For this season I am only trusting the bank with 90 days of what it takes for me to live like a king! This includes all bills paid and any luxuries I have grown accustomed to. 30 days' worth of living expenses is all I see fit to hold in my hand in the form of small denomination bills $ 20's and $ 50's. This way, just in case the ATM stops working, I am not in a panic.
2 - Convert Cash to Gold and Silver
In light of purchasing power erosion, the logic behind this is pretty straightforward: the Fed's money printing will dilute any assets that are dollar-based--cash, bonds, stocks, you name it. Their values rest on the value of the dollar. But gold and silver both have intrinsic value that stands apart from government-issued currency.
The Fed can print and manipulate dollars, but it can't create or manipulate gold and silver.
Strangely, mainstream investors understand only half of this logic. Ever since the coronavirus crash, gold and silver ETFs have been experiencing tremendous inflows from the investors seeking a safe haven. Paper gold and silver are not the same as their physical counterpart. You can't convert them into the real metals, hence you don't own any silver or gold, just promissory notes. The only real portfolio hedge comes in the form of physical coins or bullion.
Personally, I feel safer knowing that I can access my own stash of silver and gold.
So I keep 90 days worth of living expenses in the form of gold and silver in my possession. Simply take your 90 day total from step 1 and slice it in half. Make the difference divisible by the per coin price of the Silver and Gold coins of your choosing and voila. Store these coins in a secure safe in your home next to your 30-day cash hoard with Silica Gel packets to keep your coins in pristine condition and if you don't have a secure storage facility in your dwelling I recommend a Second Amendment Gun-safe. And that brings up the next point.
3 - Keep Excess Metals Beyond 90 days Locked in Safe Storage Away From Home
Should our economy fall into depression, there will be second-order risks stemming from our financial circumstances. One of the most frightening scenarios is that our social fabric gets torn apart, possibly to a point where it's every individual, group, or family unit for itself. This is a period of looting, theft, and violence.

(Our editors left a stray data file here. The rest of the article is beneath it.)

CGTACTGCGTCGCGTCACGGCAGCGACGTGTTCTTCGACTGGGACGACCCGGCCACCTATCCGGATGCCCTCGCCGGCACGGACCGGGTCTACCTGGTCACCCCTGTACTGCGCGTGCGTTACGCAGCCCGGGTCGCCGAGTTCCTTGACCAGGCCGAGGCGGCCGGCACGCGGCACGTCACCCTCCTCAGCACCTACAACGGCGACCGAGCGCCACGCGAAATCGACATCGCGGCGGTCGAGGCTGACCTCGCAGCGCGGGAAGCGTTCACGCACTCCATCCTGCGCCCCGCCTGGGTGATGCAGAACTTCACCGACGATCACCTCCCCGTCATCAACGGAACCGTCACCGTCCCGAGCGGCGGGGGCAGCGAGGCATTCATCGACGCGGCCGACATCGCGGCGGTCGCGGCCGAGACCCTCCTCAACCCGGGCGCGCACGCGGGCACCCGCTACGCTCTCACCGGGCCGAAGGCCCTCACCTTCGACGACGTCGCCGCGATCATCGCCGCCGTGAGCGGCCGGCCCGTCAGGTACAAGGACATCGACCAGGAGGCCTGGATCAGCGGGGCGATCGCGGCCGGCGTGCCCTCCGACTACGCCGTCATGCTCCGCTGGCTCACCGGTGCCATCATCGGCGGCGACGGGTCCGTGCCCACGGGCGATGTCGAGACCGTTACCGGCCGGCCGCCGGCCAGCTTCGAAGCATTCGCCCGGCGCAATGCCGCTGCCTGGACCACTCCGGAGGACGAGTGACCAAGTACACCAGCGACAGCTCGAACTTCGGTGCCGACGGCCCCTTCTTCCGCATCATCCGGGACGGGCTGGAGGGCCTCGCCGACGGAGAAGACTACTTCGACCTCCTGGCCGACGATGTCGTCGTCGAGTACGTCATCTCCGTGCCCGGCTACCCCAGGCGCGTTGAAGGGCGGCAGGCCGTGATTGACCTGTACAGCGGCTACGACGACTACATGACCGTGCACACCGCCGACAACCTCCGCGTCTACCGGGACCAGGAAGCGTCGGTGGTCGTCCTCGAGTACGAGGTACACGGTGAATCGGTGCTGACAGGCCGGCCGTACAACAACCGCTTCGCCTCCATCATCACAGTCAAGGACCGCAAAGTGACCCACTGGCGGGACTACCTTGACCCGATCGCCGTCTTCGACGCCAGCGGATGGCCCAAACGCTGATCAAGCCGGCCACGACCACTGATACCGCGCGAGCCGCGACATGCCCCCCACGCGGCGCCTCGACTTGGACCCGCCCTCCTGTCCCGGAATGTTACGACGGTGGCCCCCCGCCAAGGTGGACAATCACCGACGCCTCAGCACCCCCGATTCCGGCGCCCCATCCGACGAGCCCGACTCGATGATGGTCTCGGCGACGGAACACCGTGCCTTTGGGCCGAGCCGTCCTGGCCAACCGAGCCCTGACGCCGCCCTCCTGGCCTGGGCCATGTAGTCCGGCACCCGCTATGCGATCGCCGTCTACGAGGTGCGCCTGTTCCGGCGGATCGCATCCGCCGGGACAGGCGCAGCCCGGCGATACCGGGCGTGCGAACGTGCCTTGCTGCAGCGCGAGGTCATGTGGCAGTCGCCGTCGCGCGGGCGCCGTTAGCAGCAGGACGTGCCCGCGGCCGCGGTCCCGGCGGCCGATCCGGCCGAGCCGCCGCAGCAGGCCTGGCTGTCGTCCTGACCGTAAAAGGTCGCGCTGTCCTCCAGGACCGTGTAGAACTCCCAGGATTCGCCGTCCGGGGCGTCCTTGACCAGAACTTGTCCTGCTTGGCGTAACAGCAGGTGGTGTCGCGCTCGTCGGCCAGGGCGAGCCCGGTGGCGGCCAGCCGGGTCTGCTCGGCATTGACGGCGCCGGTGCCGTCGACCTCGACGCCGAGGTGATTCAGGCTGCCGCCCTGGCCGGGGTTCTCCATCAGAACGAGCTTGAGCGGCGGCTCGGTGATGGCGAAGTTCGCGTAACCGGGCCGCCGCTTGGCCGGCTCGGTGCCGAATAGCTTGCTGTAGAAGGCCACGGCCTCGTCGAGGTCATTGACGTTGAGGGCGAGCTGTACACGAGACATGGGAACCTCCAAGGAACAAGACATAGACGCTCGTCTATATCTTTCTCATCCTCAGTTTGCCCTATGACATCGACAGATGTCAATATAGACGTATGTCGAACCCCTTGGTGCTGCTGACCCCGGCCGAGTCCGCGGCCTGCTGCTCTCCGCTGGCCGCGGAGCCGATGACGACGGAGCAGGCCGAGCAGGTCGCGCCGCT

In that kind of world, you do not want people to find out about your gold or silver stash at home. If that kind of information gets out to the wrong people...well, you know what might happen. Keep the knowledge of your private assets private. And store them in any accessible vault (keyword is "accessible") away from your home. I recommend using Delaware Depository (DDSC) an All-Risk, Fully Insured up to $1 billion, a high-end facility for Secure, Armed Bullion Storage.
DDSC in Wilmington Delaware allows you quick access to cash from your Gold and Silver, which can be wired into any checking or savings account of your choosing, within hours. It also gives your family the security of having beneficiaries designated if anything were to happen to you.
Finally, there's one other thing to keep in mind: every crisis comes with an opportunity. Did you know that more millionaires in America were made during the Great Depression than any other time in history? Should we fall into an economic depression, who wouldn't want to exploit such an opportunity?
The Bottom Line
Preparing for any financial disaster isn't rocket science. It's all about trying to hold on to assets (gold and silver) that'll retain the greatest value when all other assets fall. It's about staying safe, and keeping your money safe. And last, it's about finding and exploiting opportunities for wealth creation even during the bleakest moments of financial existence. So, that's my personal game plan. What's yours?